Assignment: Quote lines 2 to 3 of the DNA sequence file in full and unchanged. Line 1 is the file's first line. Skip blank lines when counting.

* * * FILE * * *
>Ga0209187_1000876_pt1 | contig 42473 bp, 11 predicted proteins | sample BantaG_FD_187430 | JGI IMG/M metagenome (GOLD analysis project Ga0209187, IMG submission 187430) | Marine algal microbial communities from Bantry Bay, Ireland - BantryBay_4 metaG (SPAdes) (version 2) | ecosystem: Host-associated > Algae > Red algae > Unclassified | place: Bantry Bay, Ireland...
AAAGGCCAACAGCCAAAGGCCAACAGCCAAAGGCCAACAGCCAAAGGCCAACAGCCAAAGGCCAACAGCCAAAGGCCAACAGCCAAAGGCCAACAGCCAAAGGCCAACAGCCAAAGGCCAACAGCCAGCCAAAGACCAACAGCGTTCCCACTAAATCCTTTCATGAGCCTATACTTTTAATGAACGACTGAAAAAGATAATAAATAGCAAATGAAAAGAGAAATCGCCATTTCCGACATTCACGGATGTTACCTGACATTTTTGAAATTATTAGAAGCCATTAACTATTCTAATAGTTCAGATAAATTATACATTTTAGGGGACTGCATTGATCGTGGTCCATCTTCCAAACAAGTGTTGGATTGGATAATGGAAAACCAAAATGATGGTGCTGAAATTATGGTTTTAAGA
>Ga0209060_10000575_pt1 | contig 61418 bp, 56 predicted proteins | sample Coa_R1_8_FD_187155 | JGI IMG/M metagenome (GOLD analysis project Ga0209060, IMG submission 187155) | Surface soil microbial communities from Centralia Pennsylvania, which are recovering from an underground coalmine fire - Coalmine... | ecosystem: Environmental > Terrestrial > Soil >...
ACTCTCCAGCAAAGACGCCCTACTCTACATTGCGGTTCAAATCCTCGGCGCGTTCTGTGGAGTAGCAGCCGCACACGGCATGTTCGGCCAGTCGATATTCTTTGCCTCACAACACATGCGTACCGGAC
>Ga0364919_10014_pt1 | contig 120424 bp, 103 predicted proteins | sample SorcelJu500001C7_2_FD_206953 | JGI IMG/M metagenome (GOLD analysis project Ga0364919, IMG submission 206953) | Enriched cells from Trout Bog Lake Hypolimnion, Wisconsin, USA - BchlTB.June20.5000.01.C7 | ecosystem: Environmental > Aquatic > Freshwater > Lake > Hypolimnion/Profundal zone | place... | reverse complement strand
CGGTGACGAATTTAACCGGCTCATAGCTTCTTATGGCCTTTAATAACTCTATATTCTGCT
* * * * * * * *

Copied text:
AAAGGCCAACAGCCAAAGGCCAACAGCCAAAGGCCAACAGCCAAAGGCCAACAGCCAAAGGCCAACAGCCAAAGGCCAACAGCCAAAGGCCAACAGCCAAAGGCCAACAGCCAAAGGCCAACAGCCAGCCAAAGACCAACAGCGTTCCCACTAAATCCTTTCATGAGCCTATACTTTTAATGAACGACTGAAAAAGATAATAAATAGCAAATGAAAAGAGAAATCGCCATTTCCGACATTCACGGATGTTACCTGACATTTTTGAAATTATTAGAAGCCATTAACTATTCTAATAGTTCAGATAAATTATACATTTTAGGGGACTGCATTGATCGTGGTCCATCTTCCAAACAAGTGTTGGATTGGATAATGGAAAACCAAAATGATGGTGCTGAAATTATGGTTTTAAGA
>Ga0209060_10000575_pt1 | contig 61418 bp, 56 predicted proteins | sample Coa_R1_8_FD_187155 | JGI IMG/M metagenome (GOLD analysis project Ga0209060, IMG submission 187155) | Surface soil microbial communities from Centralia Pennsylvania, which are recovering from an underground coalmine fire - Coalmine... | ecosystem: Environmental > Terrestrial > Soil >...